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marcus gee

What? They're going to tear down a theatre to build condos?

Reaction was fast and sometimes furious when David Mirvish announced a plan to build three soaring condominiums on a strip of King Street West, tearing down the Princess of Wales theatre into the bargain.

"Just what Toronto needs, more condos," said one reader on the Globe website.

Oh, come on, Toronto. Think big for once. David Mirvish certainly is. His King West plan is far more than just another condo project.

It would remake the entertainment district and redraw the skyline with three striking towers by renowned architect Frank Gehry. It would include a 60,000-square-foot museum for the splendid Mirvish modern art collection. It would create a big new learning centre for OCAD University, bringing the visual arts into the heart of downtown.

In short, it is a once-in-a-generation chance to take architecture and the arts in Toronto to a new level. This is city building at its best and boldest – and it shouldn't cost taxpayers a cent.

City building is all about seizing opportunities, about looking into the future with confidence and seeing what could be. Only a city with a cramped, limited view of its own possibilities would turn up its nose at something as exciting as this.

The Mirvish-Gehry pairing is a match made in heaven. Both are Toronto boys who made good. Both want to build something great in the heart of downtown while they still have time.

"Frank's 83. I'm 68. We've been 40 years getting here. Why wouldn't you go for it?" Mr. Mirvish said as he got ready to unveil his project at the Art Gallery of Ontario on Monday.

As a boy, he bagged purchases for visitors to his dad's discount store, Honest Ed's. "And now I'm getting a chance to do something that transforms the city."

It's a chance he can't pass up, whatever the risks. What would have happened, he wonders, if he lived 100 years ago and had a chance to help Antoni Gaudi build Casa Mila, the bold – and then controversial – apartment block in Barcelona with its wave-like facade?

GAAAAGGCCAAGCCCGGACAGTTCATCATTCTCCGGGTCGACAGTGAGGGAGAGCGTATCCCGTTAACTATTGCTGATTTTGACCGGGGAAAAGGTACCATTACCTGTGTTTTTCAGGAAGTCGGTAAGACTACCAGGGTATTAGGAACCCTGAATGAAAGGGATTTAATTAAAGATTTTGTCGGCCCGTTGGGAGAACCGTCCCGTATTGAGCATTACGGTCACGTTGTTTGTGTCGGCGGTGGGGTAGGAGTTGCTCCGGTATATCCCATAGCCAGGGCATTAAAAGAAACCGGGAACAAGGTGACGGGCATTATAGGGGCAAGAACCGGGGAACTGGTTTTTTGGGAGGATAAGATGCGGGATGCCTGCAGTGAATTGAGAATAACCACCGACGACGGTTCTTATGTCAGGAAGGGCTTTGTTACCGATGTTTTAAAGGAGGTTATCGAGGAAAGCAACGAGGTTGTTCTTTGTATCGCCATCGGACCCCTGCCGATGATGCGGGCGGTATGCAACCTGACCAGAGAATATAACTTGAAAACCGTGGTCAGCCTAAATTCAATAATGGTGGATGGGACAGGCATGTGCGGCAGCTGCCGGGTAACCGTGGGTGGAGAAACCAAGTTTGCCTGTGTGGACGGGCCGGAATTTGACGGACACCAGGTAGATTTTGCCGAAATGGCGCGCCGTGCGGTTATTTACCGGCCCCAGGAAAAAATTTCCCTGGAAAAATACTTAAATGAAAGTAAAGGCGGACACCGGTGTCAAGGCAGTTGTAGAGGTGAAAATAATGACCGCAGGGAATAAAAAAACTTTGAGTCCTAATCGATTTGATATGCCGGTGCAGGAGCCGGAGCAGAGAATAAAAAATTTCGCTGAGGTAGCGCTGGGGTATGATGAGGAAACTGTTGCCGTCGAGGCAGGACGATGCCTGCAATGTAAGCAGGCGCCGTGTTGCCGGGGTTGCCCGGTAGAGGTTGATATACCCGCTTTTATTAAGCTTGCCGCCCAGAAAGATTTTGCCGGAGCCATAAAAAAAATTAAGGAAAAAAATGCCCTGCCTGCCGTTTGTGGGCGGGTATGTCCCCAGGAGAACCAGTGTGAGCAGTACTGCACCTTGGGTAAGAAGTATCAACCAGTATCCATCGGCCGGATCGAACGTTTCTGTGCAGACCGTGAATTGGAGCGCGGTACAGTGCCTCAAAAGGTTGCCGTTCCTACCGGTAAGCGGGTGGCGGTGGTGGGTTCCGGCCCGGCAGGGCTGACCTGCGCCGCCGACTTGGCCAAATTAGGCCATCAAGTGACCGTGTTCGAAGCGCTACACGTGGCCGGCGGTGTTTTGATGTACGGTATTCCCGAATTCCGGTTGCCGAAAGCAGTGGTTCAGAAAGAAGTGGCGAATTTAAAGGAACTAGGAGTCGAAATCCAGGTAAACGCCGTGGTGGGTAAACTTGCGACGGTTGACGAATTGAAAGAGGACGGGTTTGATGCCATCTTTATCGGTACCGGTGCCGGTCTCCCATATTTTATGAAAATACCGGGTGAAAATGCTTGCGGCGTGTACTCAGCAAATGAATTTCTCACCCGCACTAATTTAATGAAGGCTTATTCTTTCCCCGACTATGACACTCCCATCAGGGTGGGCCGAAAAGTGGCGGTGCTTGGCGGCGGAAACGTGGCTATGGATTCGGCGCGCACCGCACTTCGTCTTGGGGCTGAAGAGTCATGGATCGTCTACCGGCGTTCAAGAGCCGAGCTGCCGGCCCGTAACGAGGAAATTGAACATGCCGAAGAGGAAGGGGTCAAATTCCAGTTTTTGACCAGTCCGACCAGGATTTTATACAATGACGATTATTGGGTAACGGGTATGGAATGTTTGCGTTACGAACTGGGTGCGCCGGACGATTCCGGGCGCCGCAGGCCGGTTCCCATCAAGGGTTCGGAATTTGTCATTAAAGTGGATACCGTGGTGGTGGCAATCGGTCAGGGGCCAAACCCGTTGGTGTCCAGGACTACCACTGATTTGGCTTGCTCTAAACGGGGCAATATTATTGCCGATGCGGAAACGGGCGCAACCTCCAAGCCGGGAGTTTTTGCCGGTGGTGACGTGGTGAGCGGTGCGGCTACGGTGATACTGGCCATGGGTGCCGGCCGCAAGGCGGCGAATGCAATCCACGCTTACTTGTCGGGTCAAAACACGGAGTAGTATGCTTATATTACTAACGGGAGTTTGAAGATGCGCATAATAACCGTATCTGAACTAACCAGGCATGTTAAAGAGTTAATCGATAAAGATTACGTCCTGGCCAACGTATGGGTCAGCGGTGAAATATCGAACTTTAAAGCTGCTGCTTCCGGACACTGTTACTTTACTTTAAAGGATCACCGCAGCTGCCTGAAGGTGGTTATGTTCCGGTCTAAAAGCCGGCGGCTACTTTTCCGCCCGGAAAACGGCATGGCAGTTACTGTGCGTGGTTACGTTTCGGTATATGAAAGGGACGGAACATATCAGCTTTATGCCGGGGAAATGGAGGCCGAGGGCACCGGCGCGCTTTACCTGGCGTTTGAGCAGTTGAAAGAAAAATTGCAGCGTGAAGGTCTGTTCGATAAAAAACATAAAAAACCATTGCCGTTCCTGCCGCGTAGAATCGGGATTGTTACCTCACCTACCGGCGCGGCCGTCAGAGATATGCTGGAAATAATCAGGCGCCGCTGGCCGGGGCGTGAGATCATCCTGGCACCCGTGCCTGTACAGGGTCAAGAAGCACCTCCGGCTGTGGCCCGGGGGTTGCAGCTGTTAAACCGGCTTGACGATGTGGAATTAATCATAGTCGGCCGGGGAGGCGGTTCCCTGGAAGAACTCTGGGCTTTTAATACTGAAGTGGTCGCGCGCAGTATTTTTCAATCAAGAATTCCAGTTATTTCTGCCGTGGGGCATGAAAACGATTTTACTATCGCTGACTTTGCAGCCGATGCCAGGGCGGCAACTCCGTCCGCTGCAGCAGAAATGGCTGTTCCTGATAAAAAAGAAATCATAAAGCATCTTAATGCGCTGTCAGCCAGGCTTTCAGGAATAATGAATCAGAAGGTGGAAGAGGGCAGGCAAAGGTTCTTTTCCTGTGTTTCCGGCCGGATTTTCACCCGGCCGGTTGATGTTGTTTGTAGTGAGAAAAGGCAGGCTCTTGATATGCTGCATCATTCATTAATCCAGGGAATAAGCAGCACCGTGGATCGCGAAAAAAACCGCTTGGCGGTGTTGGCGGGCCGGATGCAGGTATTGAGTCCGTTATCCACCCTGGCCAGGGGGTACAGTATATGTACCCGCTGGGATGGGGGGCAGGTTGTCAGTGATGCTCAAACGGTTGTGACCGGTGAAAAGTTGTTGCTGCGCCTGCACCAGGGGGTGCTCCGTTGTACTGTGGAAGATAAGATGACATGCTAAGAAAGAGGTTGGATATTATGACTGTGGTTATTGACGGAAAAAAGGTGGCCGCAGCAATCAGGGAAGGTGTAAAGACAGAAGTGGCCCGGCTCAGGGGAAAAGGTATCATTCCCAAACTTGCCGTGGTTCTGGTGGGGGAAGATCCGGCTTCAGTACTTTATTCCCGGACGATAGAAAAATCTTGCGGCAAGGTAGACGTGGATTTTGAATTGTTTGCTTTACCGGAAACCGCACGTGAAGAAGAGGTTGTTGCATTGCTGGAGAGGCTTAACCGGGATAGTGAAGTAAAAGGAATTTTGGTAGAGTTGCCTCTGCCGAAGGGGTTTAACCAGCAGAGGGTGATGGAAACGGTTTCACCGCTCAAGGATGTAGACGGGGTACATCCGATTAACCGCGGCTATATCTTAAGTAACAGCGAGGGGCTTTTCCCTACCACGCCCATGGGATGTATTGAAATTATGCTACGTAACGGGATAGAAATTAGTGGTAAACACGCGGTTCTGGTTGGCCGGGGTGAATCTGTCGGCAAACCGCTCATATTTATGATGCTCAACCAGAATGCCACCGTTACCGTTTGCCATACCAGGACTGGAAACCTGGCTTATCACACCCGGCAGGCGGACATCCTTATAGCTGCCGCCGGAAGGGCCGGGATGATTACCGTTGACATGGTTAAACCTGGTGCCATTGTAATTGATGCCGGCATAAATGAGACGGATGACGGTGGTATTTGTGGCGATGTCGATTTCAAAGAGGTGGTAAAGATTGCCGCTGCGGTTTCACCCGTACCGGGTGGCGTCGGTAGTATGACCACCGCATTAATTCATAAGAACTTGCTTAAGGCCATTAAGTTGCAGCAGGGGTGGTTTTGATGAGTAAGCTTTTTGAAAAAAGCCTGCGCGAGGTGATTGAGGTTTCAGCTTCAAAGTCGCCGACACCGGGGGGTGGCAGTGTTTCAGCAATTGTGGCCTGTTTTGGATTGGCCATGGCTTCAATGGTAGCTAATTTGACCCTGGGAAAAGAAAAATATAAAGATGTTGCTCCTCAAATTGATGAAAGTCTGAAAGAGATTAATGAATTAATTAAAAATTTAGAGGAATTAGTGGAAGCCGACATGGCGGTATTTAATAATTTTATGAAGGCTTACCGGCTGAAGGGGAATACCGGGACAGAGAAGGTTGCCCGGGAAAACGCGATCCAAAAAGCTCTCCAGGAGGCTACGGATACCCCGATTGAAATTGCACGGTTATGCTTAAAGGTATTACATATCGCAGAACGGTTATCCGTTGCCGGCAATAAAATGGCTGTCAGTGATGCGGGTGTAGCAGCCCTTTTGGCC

Mr. Gehry sees a chance too. He grew up blocks from the Mirvish site. He has pictures of his mother pumping gas near Queen Street and Spadina Avenue, where his grandfather had a hardware store. Now he has a shot at putting an unmistakable stamp on the city where he was raised. So he has no time for the carping. "I'm 83 years old. I've heard everything. I've been beaten up for everything. I've been called everything. So I'm kinda used to it." If critics talk the project into mediocrity and "it becomes Plain Jane," he told me, "we're not going to do it."

Good for him. Too often in Toronto, quibbling NIMBYism forces architects to curb their inspiration. The bold 70-storey tower becomes the modest 40-storey block. Give a good architect his head, and something brilliant can be born. Just look at what the curvaceous Marilyn Monroe towers have done for Mississauga.

For that matter, look at what David Mirvish's father, Ed, did for downtown when he renovated an old theatre on King West, the Royal Alexandra, bought up nearby warehouses and opened big, brassy restaurants. "People said Mirvish was crazy," says local councillor Adam Vaughan. But King West became a glittering entertainment district and tourist draw.

His son's plan aims to take the district to its next stage of urban evolution. The Mirvish-Gehry project would be a focal point for the new cultural district rising in the western downtown, with Roy Thomson Hall across the street and the TIFF Bell Lightbox down the way. The loss of the Princess of Wales – a nice enough building, but hardly the Taj Mahal – is a small price to pay for what the city would get from the project. (The Royal Alex will live on.)

I asked Mr. Mirvish if he thinks Toronto is really ready for such an dramatic project, whether the city has the maturity to carry it off. "We're not ready, we're not mature," he rejoined. "But if we wait till we're mature and ready, we'll die." Better to seize the day.

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